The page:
Although the precise sequence of events is not clear from the present record, about a year after Penney discharged him but prior to the final NLRB decision, a Delaware State Grand Jury indicted Washam on charges of fraud and false statements to the unemployment office. He pleaded guilty to one felony count (tampering with government evidence) and two misdemeanors (submitting false information and falsifying business records). The Court sentenced him to four years imprisonment, of which two years were suspended.
On January 19, 1979, Penney reported Washam's conviction and incarceration to the NLRB, refusing to reinstate him as the Board's order required because "[i]n view of Washam's felony conviction and current incarceration he is not fit for employment by Respondent." The NLRB agreed that Washam need not be reinstated and determined that Penney had complied with its order.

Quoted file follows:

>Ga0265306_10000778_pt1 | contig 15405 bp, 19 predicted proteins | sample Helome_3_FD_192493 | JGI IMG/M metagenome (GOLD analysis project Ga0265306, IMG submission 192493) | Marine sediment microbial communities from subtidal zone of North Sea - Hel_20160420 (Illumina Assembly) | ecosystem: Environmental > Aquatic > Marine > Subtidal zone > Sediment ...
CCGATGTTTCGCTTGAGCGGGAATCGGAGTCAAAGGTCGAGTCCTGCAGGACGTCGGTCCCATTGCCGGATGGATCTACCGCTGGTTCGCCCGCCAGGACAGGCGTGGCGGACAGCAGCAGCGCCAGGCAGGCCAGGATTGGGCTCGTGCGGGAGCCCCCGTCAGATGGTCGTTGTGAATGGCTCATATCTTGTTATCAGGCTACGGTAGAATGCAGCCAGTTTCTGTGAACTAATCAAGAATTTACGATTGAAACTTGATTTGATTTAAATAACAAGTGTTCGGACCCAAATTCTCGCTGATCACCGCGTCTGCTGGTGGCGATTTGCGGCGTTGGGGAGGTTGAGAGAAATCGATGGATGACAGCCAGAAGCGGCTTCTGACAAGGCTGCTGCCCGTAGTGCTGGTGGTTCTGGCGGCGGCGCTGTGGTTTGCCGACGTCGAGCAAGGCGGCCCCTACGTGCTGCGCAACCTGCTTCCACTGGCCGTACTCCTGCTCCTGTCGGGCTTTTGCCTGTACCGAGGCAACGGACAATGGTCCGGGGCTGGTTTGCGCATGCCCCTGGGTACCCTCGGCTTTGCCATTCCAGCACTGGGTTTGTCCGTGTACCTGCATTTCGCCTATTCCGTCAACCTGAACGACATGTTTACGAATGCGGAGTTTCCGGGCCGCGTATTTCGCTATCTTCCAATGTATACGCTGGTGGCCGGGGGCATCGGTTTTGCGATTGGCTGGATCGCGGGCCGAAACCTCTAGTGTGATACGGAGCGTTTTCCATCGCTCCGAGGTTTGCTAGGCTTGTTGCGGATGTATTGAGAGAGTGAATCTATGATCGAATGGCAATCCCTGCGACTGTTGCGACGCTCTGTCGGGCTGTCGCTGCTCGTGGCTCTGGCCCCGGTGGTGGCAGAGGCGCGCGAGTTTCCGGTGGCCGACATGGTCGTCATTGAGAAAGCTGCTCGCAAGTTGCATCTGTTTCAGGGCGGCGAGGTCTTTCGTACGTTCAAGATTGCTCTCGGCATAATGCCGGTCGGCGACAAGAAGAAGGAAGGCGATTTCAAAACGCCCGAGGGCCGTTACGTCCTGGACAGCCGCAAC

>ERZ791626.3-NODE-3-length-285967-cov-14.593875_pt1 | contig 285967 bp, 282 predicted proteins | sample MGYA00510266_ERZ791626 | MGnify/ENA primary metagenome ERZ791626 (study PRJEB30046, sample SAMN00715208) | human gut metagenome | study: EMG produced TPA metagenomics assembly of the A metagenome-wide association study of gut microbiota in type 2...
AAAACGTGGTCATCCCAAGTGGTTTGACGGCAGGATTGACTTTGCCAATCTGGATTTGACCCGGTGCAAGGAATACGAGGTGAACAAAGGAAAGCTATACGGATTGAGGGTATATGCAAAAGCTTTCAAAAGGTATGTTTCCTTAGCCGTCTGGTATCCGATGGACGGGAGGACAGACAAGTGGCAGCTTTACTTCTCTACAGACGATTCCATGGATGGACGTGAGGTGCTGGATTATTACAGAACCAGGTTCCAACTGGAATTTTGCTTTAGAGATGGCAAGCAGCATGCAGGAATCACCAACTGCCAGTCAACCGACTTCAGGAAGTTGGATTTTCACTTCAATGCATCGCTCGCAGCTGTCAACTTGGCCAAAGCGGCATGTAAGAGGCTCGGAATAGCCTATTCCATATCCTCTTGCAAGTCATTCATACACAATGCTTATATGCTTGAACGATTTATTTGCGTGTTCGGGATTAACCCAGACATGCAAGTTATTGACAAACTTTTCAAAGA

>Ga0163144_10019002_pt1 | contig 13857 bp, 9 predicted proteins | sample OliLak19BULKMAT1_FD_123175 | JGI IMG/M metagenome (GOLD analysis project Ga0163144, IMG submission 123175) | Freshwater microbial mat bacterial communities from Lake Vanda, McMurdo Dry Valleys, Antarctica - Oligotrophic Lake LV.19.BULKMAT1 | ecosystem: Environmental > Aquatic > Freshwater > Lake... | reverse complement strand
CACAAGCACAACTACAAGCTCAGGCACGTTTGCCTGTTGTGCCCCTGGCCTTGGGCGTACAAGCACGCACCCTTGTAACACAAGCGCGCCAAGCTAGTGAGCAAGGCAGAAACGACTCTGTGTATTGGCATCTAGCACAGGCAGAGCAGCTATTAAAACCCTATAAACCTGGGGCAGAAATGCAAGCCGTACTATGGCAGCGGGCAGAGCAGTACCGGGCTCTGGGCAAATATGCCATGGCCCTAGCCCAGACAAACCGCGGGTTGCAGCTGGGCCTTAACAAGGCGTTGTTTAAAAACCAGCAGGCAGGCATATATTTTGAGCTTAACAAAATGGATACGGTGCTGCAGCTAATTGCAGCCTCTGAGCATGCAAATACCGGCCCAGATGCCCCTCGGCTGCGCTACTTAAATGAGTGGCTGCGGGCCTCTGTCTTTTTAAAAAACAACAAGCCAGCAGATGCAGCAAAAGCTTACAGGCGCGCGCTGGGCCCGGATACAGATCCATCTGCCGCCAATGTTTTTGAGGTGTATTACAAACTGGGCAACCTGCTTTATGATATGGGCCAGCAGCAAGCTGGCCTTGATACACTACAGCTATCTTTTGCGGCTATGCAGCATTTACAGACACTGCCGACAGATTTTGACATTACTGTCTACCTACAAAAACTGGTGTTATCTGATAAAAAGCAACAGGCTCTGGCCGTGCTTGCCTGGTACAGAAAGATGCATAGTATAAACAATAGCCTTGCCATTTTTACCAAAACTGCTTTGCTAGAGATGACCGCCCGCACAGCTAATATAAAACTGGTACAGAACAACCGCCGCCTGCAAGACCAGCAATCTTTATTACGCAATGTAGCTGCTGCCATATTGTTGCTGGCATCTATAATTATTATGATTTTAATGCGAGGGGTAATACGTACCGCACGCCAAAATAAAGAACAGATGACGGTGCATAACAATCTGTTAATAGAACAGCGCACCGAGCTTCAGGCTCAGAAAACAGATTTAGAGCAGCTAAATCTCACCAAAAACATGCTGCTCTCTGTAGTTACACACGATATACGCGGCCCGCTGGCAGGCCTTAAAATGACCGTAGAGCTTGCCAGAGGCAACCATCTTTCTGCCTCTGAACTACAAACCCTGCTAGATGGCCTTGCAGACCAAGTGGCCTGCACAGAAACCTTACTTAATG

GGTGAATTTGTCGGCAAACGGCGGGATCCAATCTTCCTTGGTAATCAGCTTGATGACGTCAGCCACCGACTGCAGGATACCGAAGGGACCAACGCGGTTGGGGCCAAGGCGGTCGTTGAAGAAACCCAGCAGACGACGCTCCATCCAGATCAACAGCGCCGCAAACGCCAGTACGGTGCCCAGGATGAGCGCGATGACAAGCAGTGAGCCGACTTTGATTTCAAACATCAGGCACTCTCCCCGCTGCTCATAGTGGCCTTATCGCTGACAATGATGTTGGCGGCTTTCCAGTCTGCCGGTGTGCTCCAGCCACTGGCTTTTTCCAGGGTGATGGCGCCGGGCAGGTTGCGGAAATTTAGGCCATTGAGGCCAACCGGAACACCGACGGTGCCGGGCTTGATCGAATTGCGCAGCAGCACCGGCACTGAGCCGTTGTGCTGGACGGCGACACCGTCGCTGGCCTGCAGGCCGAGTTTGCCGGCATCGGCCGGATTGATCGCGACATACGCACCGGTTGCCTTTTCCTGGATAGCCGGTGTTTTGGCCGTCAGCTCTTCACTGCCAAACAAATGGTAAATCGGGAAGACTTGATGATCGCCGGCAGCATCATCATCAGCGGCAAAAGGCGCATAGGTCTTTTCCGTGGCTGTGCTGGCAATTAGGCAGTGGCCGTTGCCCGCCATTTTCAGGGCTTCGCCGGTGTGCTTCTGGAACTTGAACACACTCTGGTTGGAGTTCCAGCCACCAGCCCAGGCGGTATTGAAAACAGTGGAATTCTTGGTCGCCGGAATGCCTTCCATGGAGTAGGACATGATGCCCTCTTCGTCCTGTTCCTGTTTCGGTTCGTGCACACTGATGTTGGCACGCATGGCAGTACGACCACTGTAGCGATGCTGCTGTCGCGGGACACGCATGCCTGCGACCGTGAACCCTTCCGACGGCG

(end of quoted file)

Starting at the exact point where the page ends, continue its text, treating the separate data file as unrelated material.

Ex. C, Defendant's Reply Brief in Support of Motion for Summary Judgment, (Document No. 19).
On February 28, 1980, the EEOC determined that there was reasonable cause to believe that Washam's discharge was a result of racial discrimination in violation of Title VII. The Commission's conciliation efforts failed, and a right to sue letter issued on April 21, 1980.
There is no dispute that Washam has fulfilled each of the procedural requirements of Title VII, and that this Court may properly exercise jurisdiction over this action. Penney insists, however, that it is beyond the power of this Court to grant plaintiff any of the relief he seeks.